Find Your First Bug — #2 Open Redirect
Let’s learn to hack with open redirect.
After the 1st post of Find Your First Bug series I got so good responses and that made me to write more. Haha so let’s get straight into the subject.
According to Portswigger Open redirect is described as; Open redirection vulnerabilities arise when an application incorporates user-controllable data into the target of a redirection in an unsafe way. An attacker can construct a URL within the application that causes a redirection to an arbitrary external domain. This behavior can be leveraged to facilitate phishing attacks against users of the application. The ability to use an authentic application URL, targeting the correct domain and with a valid SSL certificate (if SSL is used), lends credibility to the phishing attack because many users, even if they verify these features, will not notice the subsequent redirection to a different domain.
In simple words, you may seen some websites have links or buttons or anything that when we click redirect us to another page or website. If we can change the value of redirection url it is called Open redirect. So it’s simple to exploit and make a POC. Remember look at the Accepting vulnerabilities of the program, because some won’t pay you for Open redirect. It is not a big impact According to Bugcrowd VRT it is classified as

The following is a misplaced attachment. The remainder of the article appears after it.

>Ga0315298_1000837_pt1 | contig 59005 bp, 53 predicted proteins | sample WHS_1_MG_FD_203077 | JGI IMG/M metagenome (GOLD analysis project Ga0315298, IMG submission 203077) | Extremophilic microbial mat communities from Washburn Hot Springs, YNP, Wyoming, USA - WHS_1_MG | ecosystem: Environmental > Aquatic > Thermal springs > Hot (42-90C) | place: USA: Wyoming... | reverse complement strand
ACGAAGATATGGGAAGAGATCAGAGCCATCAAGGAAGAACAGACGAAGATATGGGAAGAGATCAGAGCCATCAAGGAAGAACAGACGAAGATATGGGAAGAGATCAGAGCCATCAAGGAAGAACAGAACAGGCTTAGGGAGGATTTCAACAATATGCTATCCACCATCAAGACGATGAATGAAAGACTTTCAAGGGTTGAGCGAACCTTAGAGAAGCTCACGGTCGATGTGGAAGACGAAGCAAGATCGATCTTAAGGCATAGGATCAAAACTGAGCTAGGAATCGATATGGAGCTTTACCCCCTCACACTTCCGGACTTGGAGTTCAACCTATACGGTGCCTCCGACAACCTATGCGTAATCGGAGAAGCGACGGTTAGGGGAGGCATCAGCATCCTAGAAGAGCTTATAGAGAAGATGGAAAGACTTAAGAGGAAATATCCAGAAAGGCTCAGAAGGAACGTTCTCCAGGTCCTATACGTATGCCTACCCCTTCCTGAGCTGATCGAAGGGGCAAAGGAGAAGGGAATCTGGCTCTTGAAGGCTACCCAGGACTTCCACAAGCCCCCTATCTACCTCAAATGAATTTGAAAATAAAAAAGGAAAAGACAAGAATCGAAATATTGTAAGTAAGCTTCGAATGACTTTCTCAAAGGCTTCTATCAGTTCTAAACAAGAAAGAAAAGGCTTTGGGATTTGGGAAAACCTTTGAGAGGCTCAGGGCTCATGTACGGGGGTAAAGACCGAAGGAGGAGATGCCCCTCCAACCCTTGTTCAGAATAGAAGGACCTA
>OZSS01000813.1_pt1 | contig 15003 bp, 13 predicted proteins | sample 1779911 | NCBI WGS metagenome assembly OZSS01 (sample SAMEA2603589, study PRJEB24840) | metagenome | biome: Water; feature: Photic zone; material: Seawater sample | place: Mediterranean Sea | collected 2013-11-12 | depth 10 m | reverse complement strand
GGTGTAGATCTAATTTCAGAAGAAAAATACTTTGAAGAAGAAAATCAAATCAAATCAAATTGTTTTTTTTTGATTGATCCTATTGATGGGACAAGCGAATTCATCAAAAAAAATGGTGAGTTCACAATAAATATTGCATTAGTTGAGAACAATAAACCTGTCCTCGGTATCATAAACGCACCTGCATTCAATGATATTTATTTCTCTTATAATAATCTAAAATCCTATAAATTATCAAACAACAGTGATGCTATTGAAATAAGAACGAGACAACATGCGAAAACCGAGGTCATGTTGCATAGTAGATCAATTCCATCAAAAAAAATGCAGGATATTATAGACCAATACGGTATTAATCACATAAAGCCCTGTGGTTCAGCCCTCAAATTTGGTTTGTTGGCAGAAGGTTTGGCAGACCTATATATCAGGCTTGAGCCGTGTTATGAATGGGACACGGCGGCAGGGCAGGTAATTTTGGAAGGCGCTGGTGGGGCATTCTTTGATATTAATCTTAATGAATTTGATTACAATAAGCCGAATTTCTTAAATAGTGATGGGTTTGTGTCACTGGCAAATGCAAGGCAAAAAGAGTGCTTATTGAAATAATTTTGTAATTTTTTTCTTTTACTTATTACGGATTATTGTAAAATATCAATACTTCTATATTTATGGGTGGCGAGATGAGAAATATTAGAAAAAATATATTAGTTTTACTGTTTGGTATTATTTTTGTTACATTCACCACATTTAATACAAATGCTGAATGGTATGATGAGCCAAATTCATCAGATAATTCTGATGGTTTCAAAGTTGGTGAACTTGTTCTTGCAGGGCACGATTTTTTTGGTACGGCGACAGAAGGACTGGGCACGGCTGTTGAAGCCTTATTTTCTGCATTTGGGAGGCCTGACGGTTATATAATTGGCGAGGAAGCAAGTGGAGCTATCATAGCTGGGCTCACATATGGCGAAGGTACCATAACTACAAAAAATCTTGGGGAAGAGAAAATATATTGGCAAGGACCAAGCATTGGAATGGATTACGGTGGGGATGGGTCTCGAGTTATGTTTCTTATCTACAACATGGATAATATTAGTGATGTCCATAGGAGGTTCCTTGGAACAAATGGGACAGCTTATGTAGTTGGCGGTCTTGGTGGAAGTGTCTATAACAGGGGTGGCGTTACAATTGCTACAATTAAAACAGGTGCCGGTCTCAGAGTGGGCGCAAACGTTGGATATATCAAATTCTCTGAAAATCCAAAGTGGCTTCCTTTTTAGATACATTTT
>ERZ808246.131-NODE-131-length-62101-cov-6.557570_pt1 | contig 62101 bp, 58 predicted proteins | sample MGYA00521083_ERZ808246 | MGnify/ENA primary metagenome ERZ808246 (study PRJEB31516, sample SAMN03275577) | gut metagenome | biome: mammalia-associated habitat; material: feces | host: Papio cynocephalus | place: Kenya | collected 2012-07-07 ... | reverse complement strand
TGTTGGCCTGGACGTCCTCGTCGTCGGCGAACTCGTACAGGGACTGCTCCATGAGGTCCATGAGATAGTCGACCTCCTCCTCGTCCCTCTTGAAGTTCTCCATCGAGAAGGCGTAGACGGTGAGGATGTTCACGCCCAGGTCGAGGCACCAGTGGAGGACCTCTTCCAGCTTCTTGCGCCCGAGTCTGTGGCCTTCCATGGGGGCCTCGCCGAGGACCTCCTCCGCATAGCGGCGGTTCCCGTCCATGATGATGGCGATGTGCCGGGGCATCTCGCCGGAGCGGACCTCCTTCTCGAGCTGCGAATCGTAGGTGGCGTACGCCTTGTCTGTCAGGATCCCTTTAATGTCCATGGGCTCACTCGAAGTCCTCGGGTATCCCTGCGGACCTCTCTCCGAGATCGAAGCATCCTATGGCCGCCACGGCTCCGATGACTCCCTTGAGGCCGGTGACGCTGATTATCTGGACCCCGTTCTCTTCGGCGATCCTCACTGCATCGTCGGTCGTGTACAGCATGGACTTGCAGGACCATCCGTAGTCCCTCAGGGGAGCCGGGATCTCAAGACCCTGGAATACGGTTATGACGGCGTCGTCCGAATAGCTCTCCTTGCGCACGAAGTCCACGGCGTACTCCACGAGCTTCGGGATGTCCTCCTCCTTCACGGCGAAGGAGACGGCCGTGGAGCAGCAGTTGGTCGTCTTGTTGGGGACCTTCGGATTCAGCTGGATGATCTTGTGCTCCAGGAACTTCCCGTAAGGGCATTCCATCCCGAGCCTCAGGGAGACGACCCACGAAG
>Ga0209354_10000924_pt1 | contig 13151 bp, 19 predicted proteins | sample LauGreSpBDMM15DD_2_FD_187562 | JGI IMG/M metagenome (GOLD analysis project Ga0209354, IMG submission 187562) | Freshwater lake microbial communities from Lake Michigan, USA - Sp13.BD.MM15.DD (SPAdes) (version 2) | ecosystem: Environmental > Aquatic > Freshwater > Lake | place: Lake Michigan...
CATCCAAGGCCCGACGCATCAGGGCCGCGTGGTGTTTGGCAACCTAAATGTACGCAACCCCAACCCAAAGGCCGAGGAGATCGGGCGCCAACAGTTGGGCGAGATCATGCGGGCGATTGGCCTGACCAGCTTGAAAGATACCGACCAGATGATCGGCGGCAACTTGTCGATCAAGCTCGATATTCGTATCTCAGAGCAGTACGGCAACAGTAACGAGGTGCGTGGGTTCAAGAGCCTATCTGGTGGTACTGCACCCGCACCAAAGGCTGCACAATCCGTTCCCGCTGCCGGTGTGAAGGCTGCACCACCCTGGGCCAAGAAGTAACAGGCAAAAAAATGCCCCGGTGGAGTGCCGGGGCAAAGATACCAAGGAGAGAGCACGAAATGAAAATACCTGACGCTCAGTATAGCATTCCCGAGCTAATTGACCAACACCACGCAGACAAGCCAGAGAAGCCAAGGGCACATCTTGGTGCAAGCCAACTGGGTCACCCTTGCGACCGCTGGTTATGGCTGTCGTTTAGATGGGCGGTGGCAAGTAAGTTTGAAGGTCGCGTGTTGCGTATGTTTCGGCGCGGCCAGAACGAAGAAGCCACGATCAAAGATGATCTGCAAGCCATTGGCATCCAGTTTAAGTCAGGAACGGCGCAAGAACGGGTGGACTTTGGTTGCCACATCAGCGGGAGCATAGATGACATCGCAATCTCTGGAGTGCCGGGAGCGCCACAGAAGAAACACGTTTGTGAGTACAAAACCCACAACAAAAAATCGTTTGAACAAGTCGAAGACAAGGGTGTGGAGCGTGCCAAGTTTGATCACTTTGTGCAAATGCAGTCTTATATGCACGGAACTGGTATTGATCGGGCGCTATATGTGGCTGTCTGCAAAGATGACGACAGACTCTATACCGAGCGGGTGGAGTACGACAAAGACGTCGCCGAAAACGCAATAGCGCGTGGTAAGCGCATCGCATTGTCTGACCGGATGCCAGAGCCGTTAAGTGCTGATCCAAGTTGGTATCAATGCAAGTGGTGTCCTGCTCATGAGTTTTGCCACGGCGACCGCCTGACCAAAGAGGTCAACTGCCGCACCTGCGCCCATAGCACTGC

P5 bugs are considered as very low finding and only 5–10 % chance to get paid. But P4 will mostly pay you. This is how a GET based open redirect look like http://domain.com/redirect_to:http://another-domain.com You won’t see the parameter redirect_to on every redirect path. Many parameters are used the most common one’s that having a url to redirect to are given below
Open redirect works on url parameters and uri in params too. For example
http://victim.com/next=http://example.com — chance to open redirect
So try on every parameter and may be one works. This is always considered as a low finding but I thought this may help noobs like me to test first.
There is many ways to make the impact higher. by making open redirect to reflected xss, or by steel oauth keys with open redirect . Check those out and mostly try to chain your open redirect with other for better bug. You will get a big result when you just google “Open redirect chain”. Checkout the hackerone reports given below for getting an idea
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